Flourishing as an OT or an OTA
While the rewards are momentous, the challenges of working in occupational therapy can be significant.
Challenge: It’s difficult to build rapport
“As touched on above, building rapport can be difficult at times, but is essential,” Hannah says. “This involves being creative and being able to find a way in. It can help to act quickly on something that the client might mention they need help with so they know you are reliable and there to help them.
“This could be arranging some home maintenance through the local council, or even picking up some milk and the newspaper, or bringing over a sandwich! There is also the added complexity of working with clients with a cognitive impairment such as dementia, and that they might not remember who you are.”
Challenge: Things can get overwhelming
“Sometimes, it can also feel overwhelming with how many things need to be addressed or the number of safety concerns for a client,” Hannah explains. “This often requires balance and acceptance of their choices, and sometimes the need to arrange assessment of their ability to make decisions. It also involves knowing that sometimes it can take weeks or months to effect change.
“It involves patience, and also letting go of your own views. There is a great need to be respectful entering another person’s home and life.”
Challenge: Finding Funding
Hannah says “Another challenge can be funding for something a client needs, such as equipment, like a hospital bed or even a new fridge. This requires strong clinical reasoning and knowing what resources are out there and in some cases it can include contacting and applying to different charities.”
Skills and Qualities You Need
Along with the technical skills you’ll develop through undertaking an occupational therapy course, there are particular personal qualities and skills that will allow you to flourish in this industry.
Have a look at the skills below to see how well you’d fit:
Throughout her career, Hannah has found these skills to be of the greatest importance:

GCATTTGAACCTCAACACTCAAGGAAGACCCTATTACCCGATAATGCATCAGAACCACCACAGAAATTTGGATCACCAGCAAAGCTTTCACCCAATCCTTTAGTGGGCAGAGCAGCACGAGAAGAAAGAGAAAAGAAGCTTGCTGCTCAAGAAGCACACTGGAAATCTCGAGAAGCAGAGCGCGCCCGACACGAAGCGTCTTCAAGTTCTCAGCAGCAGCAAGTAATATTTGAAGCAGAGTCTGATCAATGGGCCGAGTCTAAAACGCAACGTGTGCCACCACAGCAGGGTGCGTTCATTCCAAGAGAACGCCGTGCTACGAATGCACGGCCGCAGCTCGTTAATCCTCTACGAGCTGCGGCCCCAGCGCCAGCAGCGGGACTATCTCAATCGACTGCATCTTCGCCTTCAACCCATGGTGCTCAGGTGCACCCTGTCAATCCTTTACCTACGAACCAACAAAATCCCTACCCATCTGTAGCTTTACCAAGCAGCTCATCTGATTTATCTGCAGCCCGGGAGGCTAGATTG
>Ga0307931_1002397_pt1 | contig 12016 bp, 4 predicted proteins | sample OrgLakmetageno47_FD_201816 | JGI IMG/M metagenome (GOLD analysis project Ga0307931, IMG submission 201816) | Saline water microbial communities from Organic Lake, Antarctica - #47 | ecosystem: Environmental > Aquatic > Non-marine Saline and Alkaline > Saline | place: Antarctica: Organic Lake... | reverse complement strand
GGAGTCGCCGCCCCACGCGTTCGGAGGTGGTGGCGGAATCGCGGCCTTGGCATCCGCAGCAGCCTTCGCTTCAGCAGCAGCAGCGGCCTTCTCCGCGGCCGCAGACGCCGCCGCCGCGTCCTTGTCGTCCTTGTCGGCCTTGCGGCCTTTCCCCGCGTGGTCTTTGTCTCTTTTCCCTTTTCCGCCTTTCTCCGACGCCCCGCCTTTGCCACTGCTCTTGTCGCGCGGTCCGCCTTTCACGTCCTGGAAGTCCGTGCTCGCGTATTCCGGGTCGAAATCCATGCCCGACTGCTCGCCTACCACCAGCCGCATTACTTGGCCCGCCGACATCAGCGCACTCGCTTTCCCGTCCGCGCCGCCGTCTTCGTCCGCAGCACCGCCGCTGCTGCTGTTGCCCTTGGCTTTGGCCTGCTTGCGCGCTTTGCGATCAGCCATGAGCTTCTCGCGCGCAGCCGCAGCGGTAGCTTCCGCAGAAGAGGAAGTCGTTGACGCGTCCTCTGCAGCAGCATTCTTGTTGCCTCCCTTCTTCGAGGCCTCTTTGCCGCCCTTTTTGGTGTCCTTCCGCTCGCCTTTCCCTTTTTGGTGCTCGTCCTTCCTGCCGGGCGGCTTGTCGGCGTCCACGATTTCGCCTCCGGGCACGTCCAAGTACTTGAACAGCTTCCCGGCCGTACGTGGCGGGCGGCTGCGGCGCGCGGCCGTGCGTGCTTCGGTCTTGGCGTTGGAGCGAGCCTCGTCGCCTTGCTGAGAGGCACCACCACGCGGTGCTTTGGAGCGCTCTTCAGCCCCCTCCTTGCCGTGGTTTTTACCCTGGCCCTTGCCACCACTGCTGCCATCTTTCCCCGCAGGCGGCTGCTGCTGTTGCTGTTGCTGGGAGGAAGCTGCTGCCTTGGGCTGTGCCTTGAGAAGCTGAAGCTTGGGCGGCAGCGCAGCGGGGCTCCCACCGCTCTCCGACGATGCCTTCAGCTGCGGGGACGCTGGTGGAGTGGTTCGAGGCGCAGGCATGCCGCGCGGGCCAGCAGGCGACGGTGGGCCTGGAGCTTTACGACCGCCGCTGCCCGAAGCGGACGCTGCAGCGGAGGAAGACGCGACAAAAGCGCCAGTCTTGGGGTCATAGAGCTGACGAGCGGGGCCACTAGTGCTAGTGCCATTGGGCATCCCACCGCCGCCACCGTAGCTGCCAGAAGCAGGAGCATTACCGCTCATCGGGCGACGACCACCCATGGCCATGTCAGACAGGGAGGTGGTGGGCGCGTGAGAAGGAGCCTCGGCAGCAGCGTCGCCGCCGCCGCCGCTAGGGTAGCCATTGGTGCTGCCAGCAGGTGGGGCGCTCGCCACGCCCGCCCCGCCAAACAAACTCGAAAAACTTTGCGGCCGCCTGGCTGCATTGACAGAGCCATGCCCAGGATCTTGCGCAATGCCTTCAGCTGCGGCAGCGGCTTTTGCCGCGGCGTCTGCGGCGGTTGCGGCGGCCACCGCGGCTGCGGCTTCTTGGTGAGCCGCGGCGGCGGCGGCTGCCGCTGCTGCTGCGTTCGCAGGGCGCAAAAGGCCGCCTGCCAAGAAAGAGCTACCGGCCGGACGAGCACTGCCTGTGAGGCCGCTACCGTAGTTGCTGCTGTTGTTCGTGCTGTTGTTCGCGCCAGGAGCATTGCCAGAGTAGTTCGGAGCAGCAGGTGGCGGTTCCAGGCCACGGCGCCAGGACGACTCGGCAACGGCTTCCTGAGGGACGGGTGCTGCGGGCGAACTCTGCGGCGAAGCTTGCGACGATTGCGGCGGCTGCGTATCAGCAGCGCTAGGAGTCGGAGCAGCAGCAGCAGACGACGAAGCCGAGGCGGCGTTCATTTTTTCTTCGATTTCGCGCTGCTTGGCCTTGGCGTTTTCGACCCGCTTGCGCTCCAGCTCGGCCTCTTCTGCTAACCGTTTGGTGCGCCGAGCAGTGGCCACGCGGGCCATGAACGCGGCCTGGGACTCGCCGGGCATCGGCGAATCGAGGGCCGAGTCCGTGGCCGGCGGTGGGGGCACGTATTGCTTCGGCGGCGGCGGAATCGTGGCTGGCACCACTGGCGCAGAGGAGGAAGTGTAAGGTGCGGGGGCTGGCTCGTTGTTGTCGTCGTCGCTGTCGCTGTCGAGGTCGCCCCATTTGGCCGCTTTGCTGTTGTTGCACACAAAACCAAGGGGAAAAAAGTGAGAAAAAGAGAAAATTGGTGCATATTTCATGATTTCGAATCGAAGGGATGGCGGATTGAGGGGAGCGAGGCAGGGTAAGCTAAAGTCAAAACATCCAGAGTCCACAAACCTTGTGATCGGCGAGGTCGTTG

Keep in mind, these are all skills that can be developed with practice.
Advocacy as an Occupational Therapist
Coming back to the heart of occupational therapy, the goal to support people in living their lives to the fullest, Hannah explains advocacy makes up a vital part of achieving that.
Advocacy is described by the Occupational Therapy Practice Framework: Domain and Process as “the efforts directed toward promoting occupational justice and empowering clients to seek and obtain resources to fully participate in daily life occupations”.
Hannah says, “Our role goes beyond just applying a therapeutic approach. It involves educating and empowering clients. This might be in order for them to seek support that is available that they might not have been aware of, and assist them with applying for this. This could include services that enable clients to continue to live independently, or submitting applications for funding for specialised equipment, such as wheelchairs.”
Occupational therapists apply a whole person approach – otherwise known as a holistic approach. This means considering the physical, emotional and the environmental impacts on a person.
“Seeing the client from a holistic perspective places OTs in the perfect position to assist with understanding the client and their needs,” Hannah explains. “Having this understanding can greatly assist in advocating for a client in a range of clinical settings, such as understanding why they might be fearful to seek medical support, and being able to advocate for a different approach to care to help engage the client.”
Discover more about the holistic nature of occupational therapy and how it helps professionals be the most supportive they can be.
How to Become an Occupational Therapist
Discover more about the education pathways for becoming a qualified occupational therapist.
If you choose to undertake study to become an OT, you’ll also be required to complete 1000 hours of work experience before you can graduate. However, this is a fantastic opportunity to gain a working understanding of the field under the mentorship of professionals.